Honda Civic VTi vs Mazda 3 Neo comparison review

We compare two of the most popular mid-priced small sedans on the Australian market, the Mazda 3 and Honda Civic.

Mazda 3 and Honda Civic

The Mazda 3 and Honda Civic each have a reputation for providing quality at an affordable price in the hotly contested small-car market. With the new Civic hatch still a few months away, we’re comparing the base model VTi sedan with the similarly priced Mazda 3 NEO sedan.


Not much splits the duo in terms of price. The entry-level Mazda 3 NEO sedan has a six-speed automatic transmission costing in at $22,490 and the base Civic VTi with CVT at $22,390. The Mazda has a manual option for $20,490 but isn’t included in this comparison.

Standard features in the Mazda 3 NEO not found in the Civic VTi include automatic stop/start, curtain airbags and front-and-rear parking sensors, however it lacks a touch screen and reverse camera.

As well as a 7.0-inch touch screen infotainment that supports Apple CarPlay and Android Auto, the Civic can boast a reverse camera (which is helpful because of its high rear-end) and automatic climate control.  

Both come with cruise control, electronic stability control and 16-inch alloys. 


The Honda Civic has good interior space with excellent presentation, and refinement that makes it look and feel nicer than most small cars in its price range. It has plenty of cabin storage including a large lidded compartment complete with a slide able armrest.

The Mazda3’s cabin also provides good comfort for four adults and like the Civic also looks and feels elegant. Cabin storage is adequate.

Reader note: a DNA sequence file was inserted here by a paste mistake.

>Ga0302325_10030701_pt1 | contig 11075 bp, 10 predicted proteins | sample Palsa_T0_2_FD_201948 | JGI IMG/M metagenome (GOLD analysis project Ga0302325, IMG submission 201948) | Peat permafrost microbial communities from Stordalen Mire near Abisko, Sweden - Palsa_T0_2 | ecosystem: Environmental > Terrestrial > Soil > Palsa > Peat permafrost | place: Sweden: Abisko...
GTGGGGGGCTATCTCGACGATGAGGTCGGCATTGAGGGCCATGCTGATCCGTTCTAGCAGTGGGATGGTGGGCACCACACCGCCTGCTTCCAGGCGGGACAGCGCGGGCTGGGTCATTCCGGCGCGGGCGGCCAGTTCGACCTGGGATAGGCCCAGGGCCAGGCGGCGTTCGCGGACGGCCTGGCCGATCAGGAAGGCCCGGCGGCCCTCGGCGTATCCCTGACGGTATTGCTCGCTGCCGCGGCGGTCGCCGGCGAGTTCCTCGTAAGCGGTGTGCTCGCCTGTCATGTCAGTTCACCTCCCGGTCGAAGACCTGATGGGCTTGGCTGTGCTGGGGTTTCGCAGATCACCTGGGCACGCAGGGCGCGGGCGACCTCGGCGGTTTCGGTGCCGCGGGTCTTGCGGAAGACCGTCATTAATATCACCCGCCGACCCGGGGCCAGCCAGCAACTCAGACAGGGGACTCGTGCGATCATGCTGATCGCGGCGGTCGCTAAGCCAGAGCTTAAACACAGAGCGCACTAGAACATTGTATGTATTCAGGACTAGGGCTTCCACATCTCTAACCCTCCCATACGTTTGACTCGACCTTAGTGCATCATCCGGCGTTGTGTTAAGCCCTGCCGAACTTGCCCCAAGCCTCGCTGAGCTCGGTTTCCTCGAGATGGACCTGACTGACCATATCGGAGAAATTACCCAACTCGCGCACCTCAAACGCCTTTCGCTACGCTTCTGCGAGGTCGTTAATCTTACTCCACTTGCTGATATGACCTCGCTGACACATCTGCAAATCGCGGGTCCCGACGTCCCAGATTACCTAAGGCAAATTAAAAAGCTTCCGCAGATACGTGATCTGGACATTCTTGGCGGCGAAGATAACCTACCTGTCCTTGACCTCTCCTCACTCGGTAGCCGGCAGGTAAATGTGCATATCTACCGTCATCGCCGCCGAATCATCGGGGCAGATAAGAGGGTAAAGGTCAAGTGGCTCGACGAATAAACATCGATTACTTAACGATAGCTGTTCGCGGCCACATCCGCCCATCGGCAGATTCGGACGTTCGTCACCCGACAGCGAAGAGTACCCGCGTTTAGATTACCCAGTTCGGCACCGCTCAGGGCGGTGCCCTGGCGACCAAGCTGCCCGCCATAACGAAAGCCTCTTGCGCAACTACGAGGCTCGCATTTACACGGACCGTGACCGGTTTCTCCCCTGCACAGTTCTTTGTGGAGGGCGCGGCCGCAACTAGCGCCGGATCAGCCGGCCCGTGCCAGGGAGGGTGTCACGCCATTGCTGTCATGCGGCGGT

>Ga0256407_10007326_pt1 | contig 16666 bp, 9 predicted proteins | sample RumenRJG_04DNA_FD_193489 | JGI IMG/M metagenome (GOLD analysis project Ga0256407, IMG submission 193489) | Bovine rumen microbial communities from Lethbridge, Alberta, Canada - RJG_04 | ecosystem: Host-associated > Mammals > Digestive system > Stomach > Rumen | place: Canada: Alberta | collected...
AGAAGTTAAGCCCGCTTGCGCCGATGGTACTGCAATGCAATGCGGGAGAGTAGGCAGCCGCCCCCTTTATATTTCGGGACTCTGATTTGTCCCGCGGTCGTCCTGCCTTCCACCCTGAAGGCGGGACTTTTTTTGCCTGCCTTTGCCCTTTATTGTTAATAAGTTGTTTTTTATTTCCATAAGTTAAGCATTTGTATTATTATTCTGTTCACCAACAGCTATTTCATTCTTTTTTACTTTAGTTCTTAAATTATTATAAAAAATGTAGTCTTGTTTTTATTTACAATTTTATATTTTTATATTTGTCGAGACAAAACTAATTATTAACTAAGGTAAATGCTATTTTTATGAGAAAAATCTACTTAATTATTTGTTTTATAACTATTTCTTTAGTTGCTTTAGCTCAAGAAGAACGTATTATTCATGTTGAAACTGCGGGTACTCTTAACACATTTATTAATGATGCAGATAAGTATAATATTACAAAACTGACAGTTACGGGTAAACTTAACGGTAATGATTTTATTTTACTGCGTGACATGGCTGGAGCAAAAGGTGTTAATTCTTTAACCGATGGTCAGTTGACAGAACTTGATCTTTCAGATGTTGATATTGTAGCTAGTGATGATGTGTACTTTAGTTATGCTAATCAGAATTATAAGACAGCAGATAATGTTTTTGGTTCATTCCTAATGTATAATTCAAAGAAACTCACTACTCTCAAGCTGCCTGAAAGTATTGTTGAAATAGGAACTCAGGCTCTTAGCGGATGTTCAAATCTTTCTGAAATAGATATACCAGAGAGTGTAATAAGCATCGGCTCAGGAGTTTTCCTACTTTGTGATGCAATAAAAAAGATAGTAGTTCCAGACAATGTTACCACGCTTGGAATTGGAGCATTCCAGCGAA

The Civic’s boot capacity of 519-litres shames many larger cars and is substantially more voluminous than the Mazda 3’s 408-litres. Both have 60/40 split rear seats. 


The Mazda’s 2.0-litre four-cylinder engine produced 114kW of power and 200Nm of torque and has a combined fuel economy rating of 5.7L/100km.

The Honda has a smaller 1.8-litre four-cylinder engine producing 104kW/174Nm but is less fuel efficient, drinking 6.4L/100km despite being around 30kg lighter. 


The Civic has a bump-absorbing and quiet suspension via the MacPherson strut-style front and multi-link rear suspension. The set-ups work together superbly, soaking up bumps and creating a comfy and refined ride. The CVT automatic feels much like an auto gearbox and operates smoothly and only whines when pushed hard.

The Mazda 3 rides quite smoothly, disposing of bumps well and settling quickly. The 2.0-litre engine copes admirably with city life and has enough power for easy highway touring. It revs freely and mates well with the six-speed auto gearbox. Noise from the tyres might intrude on coarser road surfaces, but other dins are kept at bay.  


The Civic has progressively weighted yet engagingly responsive electric steering which provides agile yet controlled handling, especially at high speeds. The chassis gels together quite enjoyably, offering fluent and predictable roadholding, whether on smooth bitumen or loose gravel. 

The Mazda3 also provides polished handling, with fluent yet engaging steering and an agility that makes light work of suburban streets and country roads alike. It now has G-Vectoring Control, which adjusts the engine when you turn the steering wheel, decelerating slightly so as to transfer load to the front tyres and help them bite (and reversing the process as you return to centre).  

Both are excellent but the Mazda provides a little bit more in terms of driver enjoyment. 


The Civic wins on points in a 12-round slug fest. The Mazda’s strengths are its performance and handling and it’s a delight to drive. But the Civic provides just that little more in terms of refinement, value and versatility, while still offering driver enjoyment.

If the Mazda 3 NEO came with infotainment and reversing camera it might have been a different outcome.  


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